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Locate and address the source of pain

July 28, 2013
By Matthew Goodemote , The Leader Herald

Dear Mr. Goodemote: I was reading your article on tendonosis on the Internet yesterday. I have been battling a tendonosis in my right hip area for 14 months now. It started without notice, and I hurt 24-7.

I have had scans, X-rays, blood work, cortisone injections for a hip bursitis and two months of physiotherapy.

I was told to do Pilates to strengthen my core, and now I am working on my quads, inner thighs and hamstrings. I stretch twice a day for about 20 minutes.

I am yet to see any real improvement since April 2012. Can you advise me in any way? I am desperate.

- Robynne,

Durban, South Africa

Robynne:?I am sorry to hear about your struggles. It is hard when it seems like you have tried everything, but there is hope - keep trying.

I would like to share an example: When I bend my right index finger backward using my left finger, I have pain at the base of my right index finger. This pain is a "symptom," not a "source," of pain. My left index is the source, and if I take it away, I have no pain in the right finger.

It is very important to make sure the location of your pain is also the "source" of your pain. If it's not the source, you will only treat the symptoms and likely have limited success.

It is important to remember that pain is not the enemy, it is merely pointing out that there is something we need to take note of. Too often, we focus solely on the pain and do everything to make the pain better, which is reasonable, but it may not actually address the "source" of the problem. This means you are treating the symptoms and the problem will likely persist, continuing to cause you pain.

At this stage start, keeping track of what specifically causes your pain to increase and remain increased. Pain that comes and goes quickly is not as big of a concern as pain that lasts. The longer it lasts, the more relevant it is. Once you identify what makes the pain last, then start looking at what activities or positions are similar.

For example, sitting and climbing up stairs require hip flexion. So if both cause increased pain that lasts, you can start to piece together what exactly is provoking your pain -?in this case, hip flexion.

Now, I would narrow down the possibilities - is it muscle or joint, for example?

In my example above, walking up stairs and sitting cause the same motion (hip flexion), but when sitting, the muscles are relaxed, and when climbing stairs, the muscles are active.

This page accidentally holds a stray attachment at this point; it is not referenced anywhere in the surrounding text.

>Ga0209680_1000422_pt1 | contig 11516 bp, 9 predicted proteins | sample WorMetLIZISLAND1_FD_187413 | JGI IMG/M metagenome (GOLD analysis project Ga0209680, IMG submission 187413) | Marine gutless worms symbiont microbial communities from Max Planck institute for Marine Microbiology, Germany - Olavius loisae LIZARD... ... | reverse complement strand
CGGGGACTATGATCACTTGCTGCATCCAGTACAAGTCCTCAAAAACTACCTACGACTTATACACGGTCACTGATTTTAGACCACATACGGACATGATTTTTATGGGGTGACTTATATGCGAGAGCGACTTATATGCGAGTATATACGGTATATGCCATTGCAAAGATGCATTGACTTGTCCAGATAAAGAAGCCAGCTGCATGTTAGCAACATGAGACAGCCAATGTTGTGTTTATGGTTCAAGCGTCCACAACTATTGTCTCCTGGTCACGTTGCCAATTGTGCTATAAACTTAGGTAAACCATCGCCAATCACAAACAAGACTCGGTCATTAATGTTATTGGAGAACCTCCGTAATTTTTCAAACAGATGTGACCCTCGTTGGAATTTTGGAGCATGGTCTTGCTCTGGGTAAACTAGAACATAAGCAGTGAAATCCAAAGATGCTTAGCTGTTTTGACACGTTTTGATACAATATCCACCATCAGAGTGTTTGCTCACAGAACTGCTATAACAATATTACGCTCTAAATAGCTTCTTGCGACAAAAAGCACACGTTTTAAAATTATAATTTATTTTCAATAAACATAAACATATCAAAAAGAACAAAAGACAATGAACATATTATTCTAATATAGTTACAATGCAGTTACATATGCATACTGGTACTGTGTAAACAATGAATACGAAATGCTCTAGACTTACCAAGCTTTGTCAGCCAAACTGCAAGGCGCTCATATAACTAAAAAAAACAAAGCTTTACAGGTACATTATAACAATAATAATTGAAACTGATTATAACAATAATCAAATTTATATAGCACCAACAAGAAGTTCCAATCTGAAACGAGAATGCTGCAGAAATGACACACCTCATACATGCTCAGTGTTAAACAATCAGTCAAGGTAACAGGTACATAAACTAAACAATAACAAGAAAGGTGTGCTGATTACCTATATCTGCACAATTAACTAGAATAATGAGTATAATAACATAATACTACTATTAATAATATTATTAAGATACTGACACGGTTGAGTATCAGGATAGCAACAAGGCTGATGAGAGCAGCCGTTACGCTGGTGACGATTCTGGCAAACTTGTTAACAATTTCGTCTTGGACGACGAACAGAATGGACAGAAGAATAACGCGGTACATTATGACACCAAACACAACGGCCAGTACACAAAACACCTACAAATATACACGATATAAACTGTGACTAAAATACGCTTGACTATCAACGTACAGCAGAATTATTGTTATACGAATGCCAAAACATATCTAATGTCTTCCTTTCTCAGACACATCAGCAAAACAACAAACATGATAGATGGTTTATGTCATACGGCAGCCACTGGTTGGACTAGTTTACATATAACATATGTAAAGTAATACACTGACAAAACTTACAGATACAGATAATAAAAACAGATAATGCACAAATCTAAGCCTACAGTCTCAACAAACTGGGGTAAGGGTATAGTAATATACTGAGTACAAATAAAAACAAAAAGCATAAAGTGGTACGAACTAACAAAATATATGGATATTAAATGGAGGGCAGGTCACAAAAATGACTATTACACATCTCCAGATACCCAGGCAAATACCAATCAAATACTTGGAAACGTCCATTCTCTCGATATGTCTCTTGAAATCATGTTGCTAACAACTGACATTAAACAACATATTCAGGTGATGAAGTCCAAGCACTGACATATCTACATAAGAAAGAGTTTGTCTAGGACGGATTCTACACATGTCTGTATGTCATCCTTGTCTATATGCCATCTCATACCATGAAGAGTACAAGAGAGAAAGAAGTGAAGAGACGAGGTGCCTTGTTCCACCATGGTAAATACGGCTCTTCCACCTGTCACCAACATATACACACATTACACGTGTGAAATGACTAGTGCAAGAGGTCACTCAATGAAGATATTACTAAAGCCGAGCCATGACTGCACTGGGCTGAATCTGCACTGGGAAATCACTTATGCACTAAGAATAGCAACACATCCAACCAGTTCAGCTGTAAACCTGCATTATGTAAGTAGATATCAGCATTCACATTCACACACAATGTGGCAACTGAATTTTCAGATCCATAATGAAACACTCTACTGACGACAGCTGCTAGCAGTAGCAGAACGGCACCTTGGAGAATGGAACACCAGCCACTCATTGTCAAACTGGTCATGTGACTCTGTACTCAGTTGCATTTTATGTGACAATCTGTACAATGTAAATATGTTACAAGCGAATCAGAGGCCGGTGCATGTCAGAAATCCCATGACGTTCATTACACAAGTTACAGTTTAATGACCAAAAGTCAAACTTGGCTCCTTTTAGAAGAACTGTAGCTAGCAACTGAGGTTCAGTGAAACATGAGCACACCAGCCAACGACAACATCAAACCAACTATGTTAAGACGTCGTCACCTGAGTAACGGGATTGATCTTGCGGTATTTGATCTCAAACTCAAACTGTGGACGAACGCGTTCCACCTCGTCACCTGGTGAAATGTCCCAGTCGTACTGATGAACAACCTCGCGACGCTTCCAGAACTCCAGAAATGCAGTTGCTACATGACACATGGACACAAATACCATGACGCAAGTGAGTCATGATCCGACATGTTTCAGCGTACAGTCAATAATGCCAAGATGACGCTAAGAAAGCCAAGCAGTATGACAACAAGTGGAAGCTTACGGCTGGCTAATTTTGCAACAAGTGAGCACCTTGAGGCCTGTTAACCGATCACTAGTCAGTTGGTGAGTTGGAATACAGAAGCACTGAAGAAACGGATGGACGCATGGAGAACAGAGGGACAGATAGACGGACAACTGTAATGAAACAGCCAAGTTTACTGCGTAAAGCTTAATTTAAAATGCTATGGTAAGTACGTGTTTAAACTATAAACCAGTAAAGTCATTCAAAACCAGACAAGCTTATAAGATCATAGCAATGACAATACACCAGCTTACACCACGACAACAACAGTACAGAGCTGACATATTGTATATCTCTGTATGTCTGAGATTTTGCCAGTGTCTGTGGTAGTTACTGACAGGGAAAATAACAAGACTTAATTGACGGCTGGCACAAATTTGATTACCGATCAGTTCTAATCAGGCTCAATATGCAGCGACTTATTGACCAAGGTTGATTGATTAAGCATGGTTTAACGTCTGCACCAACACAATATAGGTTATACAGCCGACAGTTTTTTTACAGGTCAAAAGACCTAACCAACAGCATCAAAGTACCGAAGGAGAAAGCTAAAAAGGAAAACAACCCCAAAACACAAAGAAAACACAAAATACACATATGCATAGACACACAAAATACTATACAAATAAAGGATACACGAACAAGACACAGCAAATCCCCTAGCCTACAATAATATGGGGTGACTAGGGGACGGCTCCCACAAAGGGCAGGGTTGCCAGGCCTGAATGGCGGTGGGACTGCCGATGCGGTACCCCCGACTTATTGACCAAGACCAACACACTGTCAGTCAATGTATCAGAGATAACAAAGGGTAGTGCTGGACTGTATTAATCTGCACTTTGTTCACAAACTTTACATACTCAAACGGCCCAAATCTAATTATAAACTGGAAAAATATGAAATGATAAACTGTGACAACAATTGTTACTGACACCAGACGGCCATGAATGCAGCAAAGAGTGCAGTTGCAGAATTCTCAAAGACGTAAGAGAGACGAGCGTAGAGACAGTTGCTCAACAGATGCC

So if both hurt, then I would start leaning toward a problem with the joint, because muscles are typically worse with activity or stretching. So if the muscles are relaxed and not being used (like when we are sitting), then I would be skeptical that the source is the muscle.

If you have not found relief with what you have done to this point, it would lead me away from continuing to do it to get relief. Too often, we pursue things that simply don't work because we are afraid that if we do nothing, it will get worse. But at the same time, doing so many things without really knowing for sure what the source is will only lead to more confusion. So, sometimes, even after all this time, it is more appropriate to stop what you are doing and take a step back to look at it differently. This will allow you to identify activities that are safe to continue and the ones that you need to stop or modify.

Identify the true source of your problem and what specifically is the "worst" activity or position for your hip. That will lead you to what the offensive structure is. Then, begin using that structure in a range of motion, an intensity and a duration that doesn't result in lasting pain. Gradually increase how far, how intense and how long you use it until you have retrained it to do what it was created to do.

So far, from what you have told me, you have been working around the painful muscle group. This is valid, initially. But if you have a muscle that is constantly causing you pain and you continue to avoid using it, how exactly is it supposed to regain its normal function? There will have to come a time, maybe after you are sure of the source of the problem, when you will have to retrain the muscle so it can restore its rightful place by doing what it was designed to do - and do it pain free.

Good luck, and email me again if you have further questions.

Gloversville native Matthew Goodemote is the owner of Goodemote Physical Therapy in Saratoga Springs and Community Physical Therapy & Wellness in Gloversville. Readers are welcome to send him questions at



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